Lymph > Nodular lymphoid hyperplasia

Nodular Lymphoid Hyperplasia (formerly pseudolymphoma):


Nodular lymphoid hyperplasia represents a well circumscribed benign proliferation of lymphoid tissue (a polymorphous population of both T and B-cells) with numerous reactive germinal centers [1,2]. The diagnosis is controversial and many of the initial cases were actually MALT lymphomas [1]. Features which aid in differentiating the lesion from a MALT lymphoma include lack of monocytoid B cells and a polyclonal pattern [1]. Russel bodies- immunoglobulin-containing cytoplasmic inclusions within plasma cells- may also be present [2].

The most common presentation is an incidental finding on CXR (71% of cases) [1]. The lesion is solitary in about two-thirds of cases, but multiple (generally unilateral) in the remaining third [1]. Since it is difficult to completely exclude the diagnosis of a MALT lymphoma, surgical resection is the treatment and is curative [1].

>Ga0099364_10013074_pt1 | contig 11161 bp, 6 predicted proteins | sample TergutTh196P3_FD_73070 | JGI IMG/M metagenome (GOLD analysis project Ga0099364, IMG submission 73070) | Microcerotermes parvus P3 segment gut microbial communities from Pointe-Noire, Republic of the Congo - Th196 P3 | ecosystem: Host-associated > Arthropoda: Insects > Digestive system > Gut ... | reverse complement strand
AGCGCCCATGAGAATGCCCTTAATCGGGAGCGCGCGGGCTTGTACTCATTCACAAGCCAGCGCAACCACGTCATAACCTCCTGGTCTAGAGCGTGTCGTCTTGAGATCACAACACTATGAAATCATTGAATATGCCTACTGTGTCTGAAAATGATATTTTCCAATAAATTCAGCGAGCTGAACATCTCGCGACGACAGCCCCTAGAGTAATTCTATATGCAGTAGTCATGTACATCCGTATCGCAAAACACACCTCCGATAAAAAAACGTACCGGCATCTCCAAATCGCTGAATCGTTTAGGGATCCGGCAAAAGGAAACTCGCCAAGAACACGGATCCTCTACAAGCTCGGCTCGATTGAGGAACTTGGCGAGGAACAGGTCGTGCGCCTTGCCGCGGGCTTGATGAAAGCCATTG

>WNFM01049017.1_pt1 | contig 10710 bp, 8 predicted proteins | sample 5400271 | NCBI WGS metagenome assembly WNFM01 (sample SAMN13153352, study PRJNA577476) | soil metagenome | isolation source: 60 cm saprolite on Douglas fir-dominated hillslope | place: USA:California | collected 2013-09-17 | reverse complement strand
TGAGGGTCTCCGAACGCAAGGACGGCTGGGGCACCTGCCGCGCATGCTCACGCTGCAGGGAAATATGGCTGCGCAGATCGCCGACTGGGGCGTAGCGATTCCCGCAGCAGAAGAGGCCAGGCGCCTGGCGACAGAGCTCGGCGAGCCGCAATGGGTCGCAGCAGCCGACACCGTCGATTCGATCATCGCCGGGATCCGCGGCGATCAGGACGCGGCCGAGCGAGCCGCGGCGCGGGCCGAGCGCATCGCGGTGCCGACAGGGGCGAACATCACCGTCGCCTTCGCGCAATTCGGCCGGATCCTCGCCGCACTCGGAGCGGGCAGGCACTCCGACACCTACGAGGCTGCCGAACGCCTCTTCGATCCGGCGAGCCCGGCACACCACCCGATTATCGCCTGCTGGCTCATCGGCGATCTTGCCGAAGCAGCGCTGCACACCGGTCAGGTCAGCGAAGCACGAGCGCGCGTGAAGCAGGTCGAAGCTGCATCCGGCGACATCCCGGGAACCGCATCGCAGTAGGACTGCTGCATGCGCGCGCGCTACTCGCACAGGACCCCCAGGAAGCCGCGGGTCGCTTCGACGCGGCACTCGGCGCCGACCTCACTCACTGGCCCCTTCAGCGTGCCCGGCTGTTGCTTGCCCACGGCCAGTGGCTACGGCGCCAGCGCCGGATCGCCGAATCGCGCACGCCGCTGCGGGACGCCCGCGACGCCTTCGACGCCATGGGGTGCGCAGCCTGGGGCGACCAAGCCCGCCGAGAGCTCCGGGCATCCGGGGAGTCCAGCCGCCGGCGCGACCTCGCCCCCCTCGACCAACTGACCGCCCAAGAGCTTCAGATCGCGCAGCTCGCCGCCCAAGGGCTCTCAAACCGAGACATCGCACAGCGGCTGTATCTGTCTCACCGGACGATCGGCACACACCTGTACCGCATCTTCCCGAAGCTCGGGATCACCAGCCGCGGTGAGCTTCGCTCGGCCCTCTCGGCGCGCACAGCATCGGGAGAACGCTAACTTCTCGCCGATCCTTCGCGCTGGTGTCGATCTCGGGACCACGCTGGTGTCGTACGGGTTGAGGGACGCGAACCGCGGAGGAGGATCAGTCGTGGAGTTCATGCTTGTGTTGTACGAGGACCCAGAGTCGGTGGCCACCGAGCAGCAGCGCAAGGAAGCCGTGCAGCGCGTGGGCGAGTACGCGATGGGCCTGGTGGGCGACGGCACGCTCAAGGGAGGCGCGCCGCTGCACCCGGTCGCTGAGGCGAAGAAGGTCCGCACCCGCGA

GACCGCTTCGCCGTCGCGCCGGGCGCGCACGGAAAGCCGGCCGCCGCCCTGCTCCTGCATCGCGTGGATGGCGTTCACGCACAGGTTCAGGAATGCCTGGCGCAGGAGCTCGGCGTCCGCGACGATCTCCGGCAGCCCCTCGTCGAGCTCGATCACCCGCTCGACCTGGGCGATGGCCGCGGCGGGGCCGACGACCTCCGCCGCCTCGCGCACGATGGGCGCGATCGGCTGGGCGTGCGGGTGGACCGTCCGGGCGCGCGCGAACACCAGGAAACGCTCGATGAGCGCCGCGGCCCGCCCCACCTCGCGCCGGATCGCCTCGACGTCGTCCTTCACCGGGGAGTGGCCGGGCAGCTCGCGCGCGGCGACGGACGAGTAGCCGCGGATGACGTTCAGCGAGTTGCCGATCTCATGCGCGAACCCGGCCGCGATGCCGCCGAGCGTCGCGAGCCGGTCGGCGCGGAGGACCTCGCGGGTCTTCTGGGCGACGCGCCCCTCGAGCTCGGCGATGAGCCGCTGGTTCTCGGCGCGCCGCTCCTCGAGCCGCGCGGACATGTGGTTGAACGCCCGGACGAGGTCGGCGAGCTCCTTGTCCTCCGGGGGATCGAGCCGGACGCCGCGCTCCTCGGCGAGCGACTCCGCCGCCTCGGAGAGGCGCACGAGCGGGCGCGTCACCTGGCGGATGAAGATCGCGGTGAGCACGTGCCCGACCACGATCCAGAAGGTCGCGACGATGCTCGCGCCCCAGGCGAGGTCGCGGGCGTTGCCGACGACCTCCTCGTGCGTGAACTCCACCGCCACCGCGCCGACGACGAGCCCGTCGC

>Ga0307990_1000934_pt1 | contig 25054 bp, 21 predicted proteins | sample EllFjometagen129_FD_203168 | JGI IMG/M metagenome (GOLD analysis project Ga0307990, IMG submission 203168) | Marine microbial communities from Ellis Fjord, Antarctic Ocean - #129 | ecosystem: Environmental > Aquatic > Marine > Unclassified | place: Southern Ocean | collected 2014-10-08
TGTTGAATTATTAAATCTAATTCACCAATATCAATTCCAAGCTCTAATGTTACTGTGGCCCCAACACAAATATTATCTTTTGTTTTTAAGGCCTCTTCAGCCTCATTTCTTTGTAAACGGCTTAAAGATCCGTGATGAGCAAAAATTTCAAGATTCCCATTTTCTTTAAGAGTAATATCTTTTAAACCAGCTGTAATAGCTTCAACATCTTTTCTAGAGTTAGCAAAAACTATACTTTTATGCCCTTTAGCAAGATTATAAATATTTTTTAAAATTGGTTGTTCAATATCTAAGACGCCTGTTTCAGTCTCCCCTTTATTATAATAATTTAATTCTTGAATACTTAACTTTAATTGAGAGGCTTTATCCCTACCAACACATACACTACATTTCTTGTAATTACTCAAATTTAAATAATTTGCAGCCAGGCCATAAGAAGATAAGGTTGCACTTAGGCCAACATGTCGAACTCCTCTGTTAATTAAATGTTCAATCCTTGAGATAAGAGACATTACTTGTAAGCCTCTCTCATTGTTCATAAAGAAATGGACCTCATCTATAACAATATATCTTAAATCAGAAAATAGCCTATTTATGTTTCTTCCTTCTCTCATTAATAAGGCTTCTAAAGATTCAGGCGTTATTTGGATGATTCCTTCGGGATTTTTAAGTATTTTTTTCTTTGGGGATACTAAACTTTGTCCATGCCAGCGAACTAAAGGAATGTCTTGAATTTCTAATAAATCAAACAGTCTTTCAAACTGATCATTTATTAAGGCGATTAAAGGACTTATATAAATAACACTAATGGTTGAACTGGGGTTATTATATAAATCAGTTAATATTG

The condition involves only a small area of the lung and appears as a focal subpleural mass or focal mass-like area of consolidation with a mean size of about 2 cm [1,2].


(1) Thorax 2001; Travis WD, Galvin JR. Non-neoplastic pulmonary lymphoid lesions. 56: 964-71. (No abstract available)

(2) Radiographics 2016; Sirajuddin A, et al. Primary pulmonary lymphoid lesions: radiologic and pathologic findings. 36: 53-70

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